She found people responding with grace and acceptance toward foreigners, including European students in the program. From that experience of welcome, she challenges people in U.S. churches who have lost awareness of the United States as a haven, tolerating and welcoming oppressed people from around the world.

In Dubai, the college gave students a two-week orientation to behavior appropriate in an Islamic country, Morag said. 

That began with immersion in Ramadan with six-hour days and an ifkar—breaking the day’s fast—at the back-to-school barbeque.  The foreigners, who had not fasted, were invited to go to the table first.

Dubai transformed in 36 years from a nomadic Bedouin society into one of the world’s wealthiest, most technologically advanced societies, Morag said.  While the wealth is widely shared, laborers from India, Pakistan and Sri Lanka live in relative poverty in labor camps, and most professional and business people have Filipino nannies and maids.

When a newspaper reported on the lack of health care for these low-wage workers, the leader, Sheik Mohammed, decreed the next day that all would have health care.  In addition, construction companies must give a three-hour mid-day siesta time in the summer heat, she said.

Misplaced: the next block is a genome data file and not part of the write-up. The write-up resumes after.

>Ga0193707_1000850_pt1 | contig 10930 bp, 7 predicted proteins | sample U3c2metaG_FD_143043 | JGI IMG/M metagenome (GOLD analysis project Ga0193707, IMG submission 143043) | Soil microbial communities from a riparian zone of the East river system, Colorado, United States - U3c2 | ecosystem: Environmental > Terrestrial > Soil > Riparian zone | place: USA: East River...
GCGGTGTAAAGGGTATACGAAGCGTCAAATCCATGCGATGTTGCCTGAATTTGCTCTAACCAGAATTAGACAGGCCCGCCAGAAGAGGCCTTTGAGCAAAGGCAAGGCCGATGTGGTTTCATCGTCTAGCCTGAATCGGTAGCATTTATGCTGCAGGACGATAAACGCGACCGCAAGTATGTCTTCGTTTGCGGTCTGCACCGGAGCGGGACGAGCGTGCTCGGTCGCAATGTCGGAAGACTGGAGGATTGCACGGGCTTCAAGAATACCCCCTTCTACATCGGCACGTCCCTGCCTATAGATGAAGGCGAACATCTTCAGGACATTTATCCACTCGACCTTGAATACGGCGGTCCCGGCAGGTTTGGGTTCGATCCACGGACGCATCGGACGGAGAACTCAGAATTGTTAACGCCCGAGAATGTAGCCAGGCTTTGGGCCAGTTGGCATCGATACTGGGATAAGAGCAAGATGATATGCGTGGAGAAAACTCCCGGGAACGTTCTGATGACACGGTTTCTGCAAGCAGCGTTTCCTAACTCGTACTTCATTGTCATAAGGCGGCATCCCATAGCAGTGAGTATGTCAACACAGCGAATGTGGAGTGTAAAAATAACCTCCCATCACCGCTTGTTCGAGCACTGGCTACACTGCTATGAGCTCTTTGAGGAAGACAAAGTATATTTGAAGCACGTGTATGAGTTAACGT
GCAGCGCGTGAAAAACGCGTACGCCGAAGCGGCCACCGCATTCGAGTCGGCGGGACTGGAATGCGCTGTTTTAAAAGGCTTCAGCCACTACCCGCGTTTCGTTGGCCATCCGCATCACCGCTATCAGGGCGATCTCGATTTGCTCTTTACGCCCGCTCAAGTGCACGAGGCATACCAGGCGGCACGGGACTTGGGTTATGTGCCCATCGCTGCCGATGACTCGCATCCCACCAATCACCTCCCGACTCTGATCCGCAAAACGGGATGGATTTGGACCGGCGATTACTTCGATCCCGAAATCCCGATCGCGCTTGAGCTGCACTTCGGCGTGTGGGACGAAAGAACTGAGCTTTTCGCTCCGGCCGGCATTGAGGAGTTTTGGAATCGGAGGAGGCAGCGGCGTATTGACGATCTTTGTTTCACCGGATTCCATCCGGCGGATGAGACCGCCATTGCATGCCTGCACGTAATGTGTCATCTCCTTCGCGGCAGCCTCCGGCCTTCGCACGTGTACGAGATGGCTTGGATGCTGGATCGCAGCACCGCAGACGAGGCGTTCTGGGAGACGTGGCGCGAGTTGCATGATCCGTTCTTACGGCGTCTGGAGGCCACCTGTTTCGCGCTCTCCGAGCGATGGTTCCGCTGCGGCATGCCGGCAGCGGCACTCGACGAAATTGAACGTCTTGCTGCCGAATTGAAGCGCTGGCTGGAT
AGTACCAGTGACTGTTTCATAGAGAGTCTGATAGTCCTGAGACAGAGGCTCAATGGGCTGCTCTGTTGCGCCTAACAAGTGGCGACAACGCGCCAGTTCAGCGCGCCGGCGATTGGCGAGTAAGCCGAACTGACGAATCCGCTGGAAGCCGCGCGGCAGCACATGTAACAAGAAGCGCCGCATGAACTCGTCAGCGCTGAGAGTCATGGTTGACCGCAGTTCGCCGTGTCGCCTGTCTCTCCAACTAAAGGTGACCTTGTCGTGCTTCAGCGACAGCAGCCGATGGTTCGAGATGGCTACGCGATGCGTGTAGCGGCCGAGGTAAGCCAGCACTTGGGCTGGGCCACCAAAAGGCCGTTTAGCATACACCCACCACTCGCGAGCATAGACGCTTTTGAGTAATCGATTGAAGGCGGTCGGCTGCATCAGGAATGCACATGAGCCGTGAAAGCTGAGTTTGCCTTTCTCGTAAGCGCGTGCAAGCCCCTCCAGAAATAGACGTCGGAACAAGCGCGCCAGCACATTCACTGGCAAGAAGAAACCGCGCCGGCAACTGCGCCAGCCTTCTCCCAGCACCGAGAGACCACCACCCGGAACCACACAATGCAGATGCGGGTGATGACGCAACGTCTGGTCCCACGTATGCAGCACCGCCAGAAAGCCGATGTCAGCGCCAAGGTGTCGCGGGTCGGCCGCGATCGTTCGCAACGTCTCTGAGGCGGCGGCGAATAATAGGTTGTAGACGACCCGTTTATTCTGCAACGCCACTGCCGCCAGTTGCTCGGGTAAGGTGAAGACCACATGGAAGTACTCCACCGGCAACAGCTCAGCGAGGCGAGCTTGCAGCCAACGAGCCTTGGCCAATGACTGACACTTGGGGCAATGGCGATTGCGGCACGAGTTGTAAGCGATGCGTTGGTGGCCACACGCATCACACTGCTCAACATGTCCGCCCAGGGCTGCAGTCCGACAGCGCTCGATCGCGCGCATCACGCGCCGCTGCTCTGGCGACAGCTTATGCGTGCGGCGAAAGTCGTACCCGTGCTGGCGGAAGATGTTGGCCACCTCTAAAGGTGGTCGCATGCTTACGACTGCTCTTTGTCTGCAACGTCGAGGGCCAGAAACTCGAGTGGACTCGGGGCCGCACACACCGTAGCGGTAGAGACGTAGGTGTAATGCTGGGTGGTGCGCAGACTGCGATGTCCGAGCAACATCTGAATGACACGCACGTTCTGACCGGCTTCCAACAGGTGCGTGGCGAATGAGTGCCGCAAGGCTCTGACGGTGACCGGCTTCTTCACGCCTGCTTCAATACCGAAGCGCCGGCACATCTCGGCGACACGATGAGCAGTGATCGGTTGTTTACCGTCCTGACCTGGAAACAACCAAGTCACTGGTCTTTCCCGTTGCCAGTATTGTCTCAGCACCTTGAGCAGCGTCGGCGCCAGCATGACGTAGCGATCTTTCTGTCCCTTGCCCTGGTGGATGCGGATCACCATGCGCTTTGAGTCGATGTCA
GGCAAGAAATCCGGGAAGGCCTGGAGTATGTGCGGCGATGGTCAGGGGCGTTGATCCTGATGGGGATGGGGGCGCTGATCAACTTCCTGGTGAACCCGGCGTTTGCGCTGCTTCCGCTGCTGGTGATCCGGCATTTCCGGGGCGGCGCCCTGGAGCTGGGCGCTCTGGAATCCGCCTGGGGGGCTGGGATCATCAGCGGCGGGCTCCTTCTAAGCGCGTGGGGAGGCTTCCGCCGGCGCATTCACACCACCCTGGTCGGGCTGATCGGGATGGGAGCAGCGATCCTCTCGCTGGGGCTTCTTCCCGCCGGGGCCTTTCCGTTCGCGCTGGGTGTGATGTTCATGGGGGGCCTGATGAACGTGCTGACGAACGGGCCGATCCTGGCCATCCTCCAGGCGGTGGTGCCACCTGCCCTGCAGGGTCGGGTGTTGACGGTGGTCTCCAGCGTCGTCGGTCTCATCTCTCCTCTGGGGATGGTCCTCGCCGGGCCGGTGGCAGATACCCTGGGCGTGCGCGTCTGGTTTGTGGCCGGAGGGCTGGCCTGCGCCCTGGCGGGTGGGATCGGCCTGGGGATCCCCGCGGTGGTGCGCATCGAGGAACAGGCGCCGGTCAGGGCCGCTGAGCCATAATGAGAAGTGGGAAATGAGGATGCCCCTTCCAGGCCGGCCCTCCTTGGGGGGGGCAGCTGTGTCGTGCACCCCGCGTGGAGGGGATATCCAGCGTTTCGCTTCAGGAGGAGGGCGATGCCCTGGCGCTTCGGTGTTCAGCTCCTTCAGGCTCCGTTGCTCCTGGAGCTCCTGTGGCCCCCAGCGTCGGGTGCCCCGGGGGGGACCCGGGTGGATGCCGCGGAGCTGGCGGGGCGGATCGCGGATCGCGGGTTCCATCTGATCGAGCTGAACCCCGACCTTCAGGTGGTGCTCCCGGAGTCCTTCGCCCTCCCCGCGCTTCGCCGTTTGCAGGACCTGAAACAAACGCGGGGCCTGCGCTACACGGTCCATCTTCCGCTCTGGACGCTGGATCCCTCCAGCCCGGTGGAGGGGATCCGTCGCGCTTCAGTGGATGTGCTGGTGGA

In the 1950s, Dubai had no secular schools or hospitals.  Now they have “world class” higher education, she said.

“Life has been transformed in a short period, changing the culture and family life as the society has gone from rags to riches,” she said.  “For example, over dress jeans, women still wear black abaya head scarves, some with elaborate designs and sequins.  Some wear a half mask over their faces,” she said.

Morag was impressed by how Islam permeates life in Dubai:

• Everyday life fits around religious life, rather than religion being squeezed out so people can live as they want.

•  Most live and work less than a kilometer from a mosque, calling them to pray five times a day.

• People leave their seats at horse races to go to a prayer room, or stop their cars to put their mats down beside the road to pray.

 “Faith is everywhere in people’s daily lives.  Worship is the same time Fridays throughout the United Arab Emirates,” Morag said.  “In contrast, here people can worship Saturday evening, or at 8:30, 9, 10, 10:30, 11 a.m. or in the afternoon on Sundays.  Religion is becoming a commodity suited to personal convenience without unwanted ethical challenges.”